When you see the prompt, “Name a few of your favorite brands,” which businesses come to mind? Maybe they’re lucrative tech companies, like Apple, or maybe they’re small businesses, like your treasured local coffee shop. In either case, the way you remember experiences with certain brands over others is something many business owners want for their own customers, leading many to ask, “Why is customer experience so important?”.
Customer experience is important because, when well executed, there is a direct correlation to higher customer retention, more referrals, lower customer acquisition costs, and even higher profit margins overall.
Here, we’ll cover each of these results in detail along with how to keep tabs on customer experience in your business. We’ll also cover a few of the ways that you – as a business owner or a member of a team – can play a part in improving it. After all, the better a customer’s experience, the more likely they are to tell others how awesome it was, essentially doing your marketing for you. What’s not to love about that? 👍
- Your customer experience sets you apart from your competitors.
- People will pay more for a good customer experience.
- Investing in high-quality customer experiences always pays off.
What is Customer Experience?
First and foremost, let’s break down customer experience itself. Unsurprisingly, the term “customer experience” refers to the entirety of the average customer’s experience, or, as HubSpot puts it “the impression your customers have of your brand as a whole throughout all aspects of the buyer’s journey.”
This includes every interaction a customer has with you or a member of your team, every time they come in contact with your brand externally (social media, advertising, etc.), and every time they make use of the product or service they purchased from you. In short, customer experience is made up of two main areas: people and purchases. How a customer feels when they interact with the people on your team and the products or service they purchase from them determines the quality of their experience, as a whole.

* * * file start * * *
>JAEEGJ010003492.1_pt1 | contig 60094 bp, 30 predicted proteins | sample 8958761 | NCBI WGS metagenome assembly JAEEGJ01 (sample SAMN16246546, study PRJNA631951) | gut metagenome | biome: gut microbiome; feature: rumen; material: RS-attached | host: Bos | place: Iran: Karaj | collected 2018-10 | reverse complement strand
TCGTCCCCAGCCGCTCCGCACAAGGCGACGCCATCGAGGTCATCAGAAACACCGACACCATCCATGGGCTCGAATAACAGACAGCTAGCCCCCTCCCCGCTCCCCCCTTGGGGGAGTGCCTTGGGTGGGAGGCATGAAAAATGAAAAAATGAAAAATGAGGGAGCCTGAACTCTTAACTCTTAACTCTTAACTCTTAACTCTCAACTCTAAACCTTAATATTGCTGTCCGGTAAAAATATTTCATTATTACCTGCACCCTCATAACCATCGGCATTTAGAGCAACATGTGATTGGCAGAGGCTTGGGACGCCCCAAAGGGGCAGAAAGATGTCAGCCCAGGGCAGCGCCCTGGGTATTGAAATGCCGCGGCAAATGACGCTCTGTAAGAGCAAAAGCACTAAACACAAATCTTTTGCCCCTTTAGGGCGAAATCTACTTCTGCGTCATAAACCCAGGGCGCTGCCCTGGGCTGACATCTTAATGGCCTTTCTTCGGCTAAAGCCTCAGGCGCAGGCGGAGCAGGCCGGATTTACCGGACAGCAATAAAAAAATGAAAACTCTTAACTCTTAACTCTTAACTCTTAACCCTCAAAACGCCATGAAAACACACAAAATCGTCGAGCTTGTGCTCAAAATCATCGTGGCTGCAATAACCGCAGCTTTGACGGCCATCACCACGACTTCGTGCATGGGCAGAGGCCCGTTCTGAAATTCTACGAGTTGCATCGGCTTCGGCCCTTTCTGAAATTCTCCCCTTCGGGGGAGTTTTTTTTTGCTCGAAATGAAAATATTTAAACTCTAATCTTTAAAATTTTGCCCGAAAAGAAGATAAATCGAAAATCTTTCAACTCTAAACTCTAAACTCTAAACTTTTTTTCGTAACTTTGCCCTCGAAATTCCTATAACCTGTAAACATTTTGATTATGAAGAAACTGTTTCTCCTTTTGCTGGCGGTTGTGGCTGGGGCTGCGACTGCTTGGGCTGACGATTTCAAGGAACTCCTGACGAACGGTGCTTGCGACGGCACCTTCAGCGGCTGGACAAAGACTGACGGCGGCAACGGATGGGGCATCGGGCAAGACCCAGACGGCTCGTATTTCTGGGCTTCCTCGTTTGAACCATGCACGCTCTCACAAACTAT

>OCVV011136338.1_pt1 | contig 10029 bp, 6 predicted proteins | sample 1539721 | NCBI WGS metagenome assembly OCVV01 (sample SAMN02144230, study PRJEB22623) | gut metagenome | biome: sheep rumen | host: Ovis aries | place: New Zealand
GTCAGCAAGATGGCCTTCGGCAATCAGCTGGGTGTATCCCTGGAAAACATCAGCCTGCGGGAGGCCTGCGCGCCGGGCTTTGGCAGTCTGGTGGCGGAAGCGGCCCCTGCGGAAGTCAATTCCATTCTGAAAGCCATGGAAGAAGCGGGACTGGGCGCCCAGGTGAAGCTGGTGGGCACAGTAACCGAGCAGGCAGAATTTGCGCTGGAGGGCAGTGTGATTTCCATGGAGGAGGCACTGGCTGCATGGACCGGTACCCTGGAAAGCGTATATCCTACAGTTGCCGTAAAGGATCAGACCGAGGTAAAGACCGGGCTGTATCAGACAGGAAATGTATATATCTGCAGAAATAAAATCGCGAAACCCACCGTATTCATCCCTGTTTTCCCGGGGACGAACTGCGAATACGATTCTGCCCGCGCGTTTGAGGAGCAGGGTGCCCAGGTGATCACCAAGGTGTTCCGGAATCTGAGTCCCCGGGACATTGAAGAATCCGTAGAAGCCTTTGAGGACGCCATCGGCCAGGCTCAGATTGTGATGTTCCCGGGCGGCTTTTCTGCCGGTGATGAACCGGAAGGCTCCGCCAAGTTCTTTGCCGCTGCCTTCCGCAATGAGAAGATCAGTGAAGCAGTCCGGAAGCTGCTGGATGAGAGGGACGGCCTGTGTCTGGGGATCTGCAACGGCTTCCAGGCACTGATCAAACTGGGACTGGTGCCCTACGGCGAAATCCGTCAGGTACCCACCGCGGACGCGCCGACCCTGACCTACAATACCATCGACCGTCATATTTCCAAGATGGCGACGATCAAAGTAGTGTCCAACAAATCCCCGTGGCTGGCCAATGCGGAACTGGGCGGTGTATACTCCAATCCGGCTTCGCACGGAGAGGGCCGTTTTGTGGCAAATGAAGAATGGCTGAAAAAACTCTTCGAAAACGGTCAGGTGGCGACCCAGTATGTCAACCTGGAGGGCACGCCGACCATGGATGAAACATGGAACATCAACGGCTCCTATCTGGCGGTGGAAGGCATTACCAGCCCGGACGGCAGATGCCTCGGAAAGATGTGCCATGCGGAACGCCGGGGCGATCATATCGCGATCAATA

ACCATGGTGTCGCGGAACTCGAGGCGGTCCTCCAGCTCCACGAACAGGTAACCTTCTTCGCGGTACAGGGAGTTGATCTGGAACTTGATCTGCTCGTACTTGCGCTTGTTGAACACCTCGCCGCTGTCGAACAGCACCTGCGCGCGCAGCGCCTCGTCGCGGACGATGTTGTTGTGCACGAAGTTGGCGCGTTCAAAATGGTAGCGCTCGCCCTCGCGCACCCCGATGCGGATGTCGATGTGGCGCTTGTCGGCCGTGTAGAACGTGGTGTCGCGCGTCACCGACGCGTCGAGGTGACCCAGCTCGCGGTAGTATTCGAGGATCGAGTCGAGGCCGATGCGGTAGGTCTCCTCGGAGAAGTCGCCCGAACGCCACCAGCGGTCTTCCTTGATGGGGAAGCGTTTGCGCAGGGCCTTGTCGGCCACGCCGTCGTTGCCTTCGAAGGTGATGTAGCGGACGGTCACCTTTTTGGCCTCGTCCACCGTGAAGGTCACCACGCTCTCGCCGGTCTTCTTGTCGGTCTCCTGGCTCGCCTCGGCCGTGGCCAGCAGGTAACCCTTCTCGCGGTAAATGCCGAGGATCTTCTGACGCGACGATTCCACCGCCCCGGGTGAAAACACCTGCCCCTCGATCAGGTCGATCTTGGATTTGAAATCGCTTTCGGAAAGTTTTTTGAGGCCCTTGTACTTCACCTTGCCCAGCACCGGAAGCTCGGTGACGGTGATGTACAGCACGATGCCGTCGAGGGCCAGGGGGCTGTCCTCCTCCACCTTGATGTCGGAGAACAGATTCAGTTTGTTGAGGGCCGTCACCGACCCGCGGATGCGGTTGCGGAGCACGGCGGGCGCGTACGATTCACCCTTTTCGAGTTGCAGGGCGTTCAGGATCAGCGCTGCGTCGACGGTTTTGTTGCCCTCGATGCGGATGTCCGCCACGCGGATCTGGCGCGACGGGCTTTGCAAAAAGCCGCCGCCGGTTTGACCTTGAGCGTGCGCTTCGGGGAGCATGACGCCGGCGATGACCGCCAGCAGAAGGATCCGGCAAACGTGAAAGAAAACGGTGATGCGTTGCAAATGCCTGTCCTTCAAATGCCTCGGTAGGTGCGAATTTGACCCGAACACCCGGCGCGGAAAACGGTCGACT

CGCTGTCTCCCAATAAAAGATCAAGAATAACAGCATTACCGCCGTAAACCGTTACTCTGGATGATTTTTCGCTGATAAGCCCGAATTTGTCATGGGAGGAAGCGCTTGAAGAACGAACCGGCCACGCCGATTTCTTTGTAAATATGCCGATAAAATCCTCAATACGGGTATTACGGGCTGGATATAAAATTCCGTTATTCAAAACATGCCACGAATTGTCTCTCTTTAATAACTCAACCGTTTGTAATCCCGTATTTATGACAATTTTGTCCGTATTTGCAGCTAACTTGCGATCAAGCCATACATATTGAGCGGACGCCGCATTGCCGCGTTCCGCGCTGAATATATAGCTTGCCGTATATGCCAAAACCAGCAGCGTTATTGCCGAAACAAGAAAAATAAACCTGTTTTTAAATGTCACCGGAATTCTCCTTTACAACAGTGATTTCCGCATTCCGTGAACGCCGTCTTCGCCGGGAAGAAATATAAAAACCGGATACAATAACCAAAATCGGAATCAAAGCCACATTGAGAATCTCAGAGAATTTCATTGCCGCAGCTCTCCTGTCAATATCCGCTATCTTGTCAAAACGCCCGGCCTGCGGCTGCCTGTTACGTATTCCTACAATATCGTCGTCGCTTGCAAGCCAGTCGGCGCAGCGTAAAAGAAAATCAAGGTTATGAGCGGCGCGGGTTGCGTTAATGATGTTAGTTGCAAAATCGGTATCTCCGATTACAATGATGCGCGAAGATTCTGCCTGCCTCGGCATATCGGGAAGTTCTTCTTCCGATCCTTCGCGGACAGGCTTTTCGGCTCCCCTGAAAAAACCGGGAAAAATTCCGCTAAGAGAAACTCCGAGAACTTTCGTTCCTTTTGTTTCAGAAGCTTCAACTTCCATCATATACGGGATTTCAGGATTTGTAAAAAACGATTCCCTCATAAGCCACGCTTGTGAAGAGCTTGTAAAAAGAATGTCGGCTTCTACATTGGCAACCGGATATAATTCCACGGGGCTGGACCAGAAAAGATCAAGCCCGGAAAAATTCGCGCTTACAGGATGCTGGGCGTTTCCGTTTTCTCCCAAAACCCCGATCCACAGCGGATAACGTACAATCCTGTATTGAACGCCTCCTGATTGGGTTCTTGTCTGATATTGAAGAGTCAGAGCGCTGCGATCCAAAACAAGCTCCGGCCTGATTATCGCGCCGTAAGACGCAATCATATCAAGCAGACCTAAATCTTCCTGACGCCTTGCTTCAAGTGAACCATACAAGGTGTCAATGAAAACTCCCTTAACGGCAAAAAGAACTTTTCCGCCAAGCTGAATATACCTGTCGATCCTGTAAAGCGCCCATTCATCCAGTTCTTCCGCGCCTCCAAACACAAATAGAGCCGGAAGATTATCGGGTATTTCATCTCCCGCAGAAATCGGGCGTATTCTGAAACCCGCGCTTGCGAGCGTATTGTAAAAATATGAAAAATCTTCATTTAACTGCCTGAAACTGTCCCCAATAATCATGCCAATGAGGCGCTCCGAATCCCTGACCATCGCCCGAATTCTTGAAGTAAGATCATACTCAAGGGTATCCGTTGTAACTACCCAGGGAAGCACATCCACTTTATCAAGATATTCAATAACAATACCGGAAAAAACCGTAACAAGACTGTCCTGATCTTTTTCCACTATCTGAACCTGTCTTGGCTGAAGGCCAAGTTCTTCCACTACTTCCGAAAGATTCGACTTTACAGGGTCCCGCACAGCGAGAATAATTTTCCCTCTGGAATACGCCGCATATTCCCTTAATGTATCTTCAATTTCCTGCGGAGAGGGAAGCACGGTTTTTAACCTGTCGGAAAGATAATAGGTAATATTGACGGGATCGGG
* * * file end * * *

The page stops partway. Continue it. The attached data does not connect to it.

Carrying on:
For example, if a customer is blown away by your customer support and the quality of your products, they’re having a great customer experience. On the other hand, if they feel ignored or are disappointed in their purchase, they’re having a…well, let’s just say a less-than-ideal customer experience.
With your own customers, every part of your business – team members, social media, advertising, products, services, etc. – should be carefully crafted and maintained so that the vast majority of your customers fall into the first category and walk away saying, “Wow! That experience was amazing.”
Why Is Customer Experience So Important?
Beyond the moral reasons to serve your customers well, what are the other benefits of providing consistently great customer experiences?
We already touched on three of the most important benefits, including higher profit margins, better customer retention, and more referrals. However, there are countless other reasons that investing in your customers (before and after their purchase) can pay off big time.
Let’s talk about a few of those details and how you can put them into practice. 👇
Your customer experience sets you apart from your competitors.
First, providing an exceptional experience for your customers is a guaranteed way to help you stand out from competitors.
Now more than ever, the vast majority of any given brand is “copy-able.” If you like a company’s branding, great! You can copy that. Like their product design? You can copy that, too! However, when it comes to your competition, the reverse is also true, and any competitor can easily “steal” aspects of your business to take potential customers away from you – except for, that is, the experience you provide those customers.